158. Memorandum Prepared in the Central Intelligence Agency1


  • Factors Affecting Saudi Arabia’s Position on an OPEC Oil Price Increase

Any consideration of strategies aimed at persuading Saudi Arabia to hold the line on oil prices must take into account the following factors:

—Saudi Arabia’s determination to avoid another break with OPEC and its reduced leverage over OPEC due to technical production limitations.

—The Saudis’ expectation of tangible political results from the US in Middle East peace negotiations.

—The Saudis’ belief that modest oil price increases are unavoidable and justified due to market conditions and are a necessary spur to the development of a “responsible” energy program in the US.

—The likelihood that Saudi Arabia, out of concern for the health of Western economies, will continue to lobby for only minimal price increases and periodic freezes so long as Middle East peace negotiations do not collapse.

[Page 521]

Given the above factors and the present climate of pessimism in the Arab world over the prospects for a Geneva conference, we believe it highly unlikely that further US demarches to Saudi Arabia aimed at preventing an oil price increase at Caracas would be successful.2 Prince Fahd told Secretary Blumenthal that the Saudis are prepared to argue initially for a price freeze but he implied that the Saudis would be forced to accept some increase because they could not be sure the other OPEC members would agree to a price freeze.3 A revised US demarche to Saudi Arabia to hold down any increase in oil prices at Caracas would be an unnecessary expenditure of political capital because the Saudis probably would work on their own to hold any price increase to the 5–10 percent range.

Beyond next month, Saudi decisions on oil policy are likely to be primarily influenced by the course of Middle East peace negotiations. The Saudis are unlikely to respond favorably to US demarches for further restraint if they perceive that the US is unwilling to press Israel to meet basic Arab demands in a settlement. The Saudis recognize that only they have the kind of leverage over the West that holds out the hope of budging Israel and their warnings that they will feel forced to use this leverage have become more explicit in the past few months.

The Saudis see a Middle East settlement as vital to their own security. They believe the resolution of the Arab-Israeli dispute is the key to preventing the further spread of radicalism and Soviet influence in the Arab world; in particular, they want to prevent the overthrow of Sadat and Asad. They fear that the fall of the moderate Arab leaders would guarantee another Arab-Israeli war, threatening Saudi oil and security interests. Further, they know the reestablishment of radical regimes in Egypt and Syria would isolate Saudi Arabia as it was in Nasir’s day, redoubling the likelihood of externally sponsored subversion.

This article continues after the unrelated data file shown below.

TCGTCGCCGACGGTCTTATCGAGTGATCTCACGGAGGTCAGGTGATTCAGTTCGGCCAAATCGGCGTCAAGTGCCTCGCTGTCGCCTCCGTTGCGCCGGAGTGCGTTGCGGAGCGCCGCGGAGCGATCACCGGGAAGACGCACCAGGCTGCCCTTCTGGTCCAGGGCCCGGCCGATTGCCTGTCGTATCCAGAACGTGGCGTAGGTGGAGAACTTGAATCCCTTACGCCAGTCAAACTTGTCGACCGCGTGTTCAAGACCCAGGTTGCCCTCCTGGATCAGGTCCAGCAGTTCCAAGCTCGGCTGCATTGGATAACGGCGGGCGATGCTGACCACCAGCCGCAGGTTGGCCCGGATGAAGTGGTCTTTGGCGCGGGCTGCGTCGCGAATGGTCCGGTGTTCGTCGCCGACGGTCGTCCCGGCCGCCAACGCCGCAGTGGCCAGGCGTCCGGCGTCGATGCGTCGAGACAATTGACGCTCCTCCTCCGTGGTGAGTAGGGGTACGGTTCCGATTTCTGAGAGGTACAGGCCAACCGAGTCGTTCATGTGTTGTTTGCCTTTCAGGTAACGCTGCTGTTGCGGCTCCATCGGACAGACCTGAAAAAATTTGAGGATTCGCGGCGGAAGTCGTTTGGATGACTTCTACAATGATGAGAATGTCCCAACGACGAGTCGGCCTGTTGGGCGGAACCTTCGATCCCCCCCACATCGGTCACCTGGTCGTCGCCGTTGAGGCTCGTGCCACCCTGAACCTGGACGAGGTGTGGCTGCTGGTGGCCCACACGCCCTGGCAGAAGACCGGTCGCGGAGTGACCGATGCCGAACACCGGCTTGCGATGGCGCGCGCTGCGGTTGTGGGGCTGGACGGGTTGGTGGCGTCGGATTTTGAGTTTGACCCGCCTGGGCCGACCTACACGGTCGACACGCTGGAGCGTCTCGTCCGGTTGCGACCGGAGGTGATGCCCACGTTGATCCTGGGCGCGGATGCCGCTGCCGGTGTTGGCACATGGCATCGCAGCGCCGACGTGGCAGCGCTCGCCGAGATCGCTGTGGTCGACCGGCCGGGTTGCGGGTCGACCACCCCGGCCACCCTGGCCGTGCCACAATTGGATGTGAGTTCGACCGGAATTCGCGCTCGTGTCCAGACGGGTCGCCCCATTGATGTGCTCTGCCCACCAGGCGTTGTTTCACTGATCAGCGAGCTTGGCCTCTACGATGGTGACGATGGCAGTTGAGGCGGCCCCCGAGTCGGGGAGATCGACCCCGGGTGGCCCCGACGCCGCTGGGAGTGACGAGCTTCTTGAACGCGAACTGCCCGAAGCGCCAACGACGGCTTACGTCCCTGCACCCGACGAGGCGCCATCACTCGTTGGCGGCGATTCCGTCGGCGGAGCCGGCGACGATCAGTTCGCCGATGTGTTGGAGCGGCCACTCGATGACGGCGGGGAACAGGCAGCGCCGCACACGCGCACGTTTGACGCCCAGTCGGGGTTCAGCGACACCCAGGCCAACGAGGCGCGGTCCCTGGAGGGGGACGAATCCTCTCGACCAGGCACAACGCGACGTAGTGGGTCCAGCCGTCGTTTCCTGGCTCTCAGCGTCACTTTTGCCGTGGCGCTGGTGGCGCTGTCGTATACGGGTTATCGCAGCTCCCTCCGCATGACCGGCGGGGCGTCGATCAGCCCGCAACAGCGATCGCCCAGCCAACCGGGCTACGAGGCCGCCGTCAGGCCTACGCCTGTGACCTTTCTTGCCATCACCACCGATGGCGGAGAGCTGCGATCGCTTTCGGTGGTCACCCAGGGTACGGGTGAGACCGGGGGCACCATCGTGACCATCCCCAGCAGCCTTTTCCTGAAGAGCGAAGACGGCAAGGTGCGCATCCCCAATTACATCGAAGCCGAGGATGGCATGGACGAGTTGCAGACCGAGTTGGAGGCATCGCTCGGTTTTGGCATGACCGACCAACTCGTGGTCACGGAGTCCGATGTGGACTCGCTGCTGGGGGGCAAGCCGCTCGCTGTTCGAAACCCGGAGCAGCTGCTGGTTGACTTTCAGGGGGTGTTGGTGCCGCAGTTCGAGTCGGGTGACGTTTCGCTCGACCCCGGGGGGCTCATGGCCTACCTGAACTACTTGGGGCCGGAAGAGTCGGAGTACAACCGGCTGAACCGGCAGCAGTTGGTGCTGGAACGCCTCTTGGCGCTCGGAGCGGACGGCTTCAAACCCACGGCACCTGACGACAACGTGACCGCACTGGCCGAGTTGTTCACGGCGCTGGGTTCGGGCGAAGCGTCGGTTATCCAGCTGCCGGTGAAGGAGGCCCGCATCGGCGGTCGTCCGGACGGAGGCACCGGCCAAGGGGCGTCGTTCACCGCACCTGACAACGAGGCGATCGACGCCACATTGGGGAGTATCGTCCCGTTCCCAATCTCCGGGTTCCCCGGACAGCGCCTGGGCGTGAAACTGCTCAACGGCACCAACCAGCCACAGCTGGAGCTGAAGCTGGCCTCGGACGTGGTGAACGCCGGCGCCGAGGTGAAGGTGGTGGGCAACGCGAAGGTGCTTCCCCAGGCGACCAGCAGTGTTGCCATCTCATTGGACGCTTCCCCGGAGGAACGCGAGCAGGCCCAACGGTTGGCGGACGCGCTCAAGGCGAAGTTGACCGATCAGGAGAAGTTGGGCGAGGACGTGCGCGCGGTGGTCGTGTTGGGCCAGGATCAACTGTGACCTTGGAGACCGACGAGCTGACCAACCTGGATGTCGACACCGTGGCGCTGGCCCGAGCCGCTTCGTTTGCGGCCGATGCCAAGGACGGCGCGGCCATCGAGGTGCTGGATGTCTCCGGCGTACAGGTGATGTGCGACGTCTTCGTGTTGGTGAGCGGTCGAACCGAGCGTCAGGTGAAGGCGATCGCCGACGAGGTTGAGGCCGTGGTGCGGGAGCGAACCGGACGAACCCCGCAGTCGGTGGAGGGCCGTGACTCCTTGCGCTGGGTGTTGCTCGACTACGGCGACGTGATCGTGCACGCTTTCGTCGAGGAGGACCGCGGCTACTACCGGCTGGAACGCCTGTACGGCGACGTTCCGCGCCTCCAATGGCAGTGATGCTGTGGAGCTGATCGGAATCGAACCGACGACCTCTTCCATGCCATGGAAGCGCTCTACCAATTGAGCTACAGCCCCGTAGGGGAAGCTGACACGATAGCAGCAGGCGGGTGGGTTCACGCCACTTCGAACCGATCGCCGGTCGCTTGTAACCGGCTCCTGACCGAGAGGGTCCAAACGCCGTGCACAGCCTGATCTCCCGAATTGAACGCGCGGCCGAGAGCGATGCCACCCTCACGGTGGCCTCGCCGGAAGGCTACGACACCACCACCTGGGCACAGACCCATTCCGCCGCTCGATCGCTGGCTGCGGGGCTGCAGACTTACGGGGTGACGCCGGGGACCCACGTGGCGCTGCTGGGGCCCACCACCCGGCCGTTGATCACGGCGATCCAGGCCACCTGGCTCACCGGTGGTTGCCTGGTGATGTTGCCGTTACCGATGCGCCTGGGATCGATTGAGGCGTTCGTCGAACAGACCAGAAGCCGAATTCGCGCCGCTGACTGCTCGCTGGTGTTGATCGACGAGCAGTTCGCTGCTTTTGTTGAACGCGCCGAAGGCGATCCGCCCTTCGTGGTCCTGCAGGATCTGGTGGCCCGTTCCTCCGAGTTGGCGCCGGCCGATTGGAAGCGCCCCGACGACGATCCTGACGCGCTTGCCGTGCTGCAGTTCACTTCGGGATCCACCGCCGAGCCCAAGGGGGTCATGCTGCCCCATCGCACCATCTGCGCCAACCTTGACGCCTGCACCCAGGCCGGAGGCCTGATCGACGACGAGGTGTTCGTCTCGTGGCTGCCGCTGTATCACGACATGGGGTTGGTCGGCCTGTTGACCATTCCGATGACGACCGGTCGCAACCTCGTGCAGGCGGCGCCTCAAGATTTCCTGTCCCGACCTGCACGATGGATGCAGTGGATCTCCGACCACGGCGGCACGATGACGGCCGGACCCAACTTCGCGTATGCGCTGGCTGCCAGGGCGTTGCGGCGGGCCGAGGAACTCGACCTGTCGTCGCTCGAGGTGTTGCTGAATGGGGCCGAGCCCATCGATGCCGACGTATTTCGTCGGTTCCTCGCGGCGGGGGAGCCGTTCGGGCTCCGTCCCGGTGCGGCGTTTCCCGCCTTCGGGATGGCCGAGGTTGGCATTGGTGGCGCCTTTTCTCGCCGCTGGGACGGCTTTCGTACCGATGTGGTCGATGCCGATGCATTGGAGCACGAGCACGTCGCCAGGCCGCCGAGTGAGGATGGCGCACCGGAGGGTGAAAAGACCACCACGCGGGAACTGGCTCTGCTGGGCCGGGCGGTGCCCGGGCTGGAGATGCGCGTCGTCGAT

The Saudis might impose, or threaten to impose, an oil production limitation if there is a sustained period of no movement toward a peace settlement, coupled with an Arab perception that the US is not sufficiently pressuring Israel to reach a political compromise. A production ceiling at a low enough level would have the same economic impact as an embargo on the US and its allies. Riyadh would recognize that any reduction in oil supply to the West must be fine-tuned to avoid world economic and political disaster and yet hurt enough to achieve the desired political results.

[Page 522]

The serious technical problems that will further limit Saudi production flexibility after the next year and a half are not a constraint on the Saudis in the context of current efforts to achieve a Middle East settlement. The prospects for either progress in, or the collapse of, negotiations should be clear within the next several months.

While Saudi Arabia, because of technical difficulties, may no longer be in a position to greatly help the US on oil production and pricing after 1979, it is, and will remain, in a position to hurt the US.

Beyond its ability to pressure Israel for negotiating concessions, the US has no credible defense against a Saudi decision to manipulate its oil leverage in support of Arab political demands. The Saudis, for example, are unlikely to be impressed by a US sponsored attempt to form a consortium of oil-consuming nations to pressure them on oil prices. The Saudis realize that European states are not in a position to apply economic or political pressure on the Arabs for fear of jeopardizing their own oil supplies. Further, they would believe that European nations would not want to be associated with a US policy that they believe lacks credibility. The Saudis are equally unlikely to be impressed by confrontation tactics—such as trying to impose a Western arms embargo on Saudi Arabia—because they know that European nations such as France are unlikely to cooperate.

In light of the above considerations, we believe that further unilateral US or multilateral efforts to impress on the Saudis the damage that would be done to the economies of the Western and less developed countries by oil price increases are unnecessary. The Saudis are already aware of all the arguments that could be made and they fully comprehend the negative effects of even a minimal rise in oil prices.

  1. Source: Central Intelligence Agency, Office of Support Services (DI), Job 80T00071A, Production Copy Files (1976–1979), Box 10, Folder 77, Factors Affecting Saudi Arabia’s Position on an OPEC Oil Price Increase. Secret; [handling restriction not declassified].
  2. West had made an oral presentation to Prince Saud on November 9 concerning an OPEC price freeze. See Foreign Relations, 1969–1976, vol. XXXVII, Energy Crisis, 1974–1980, Document 137.
  3. See Document 157.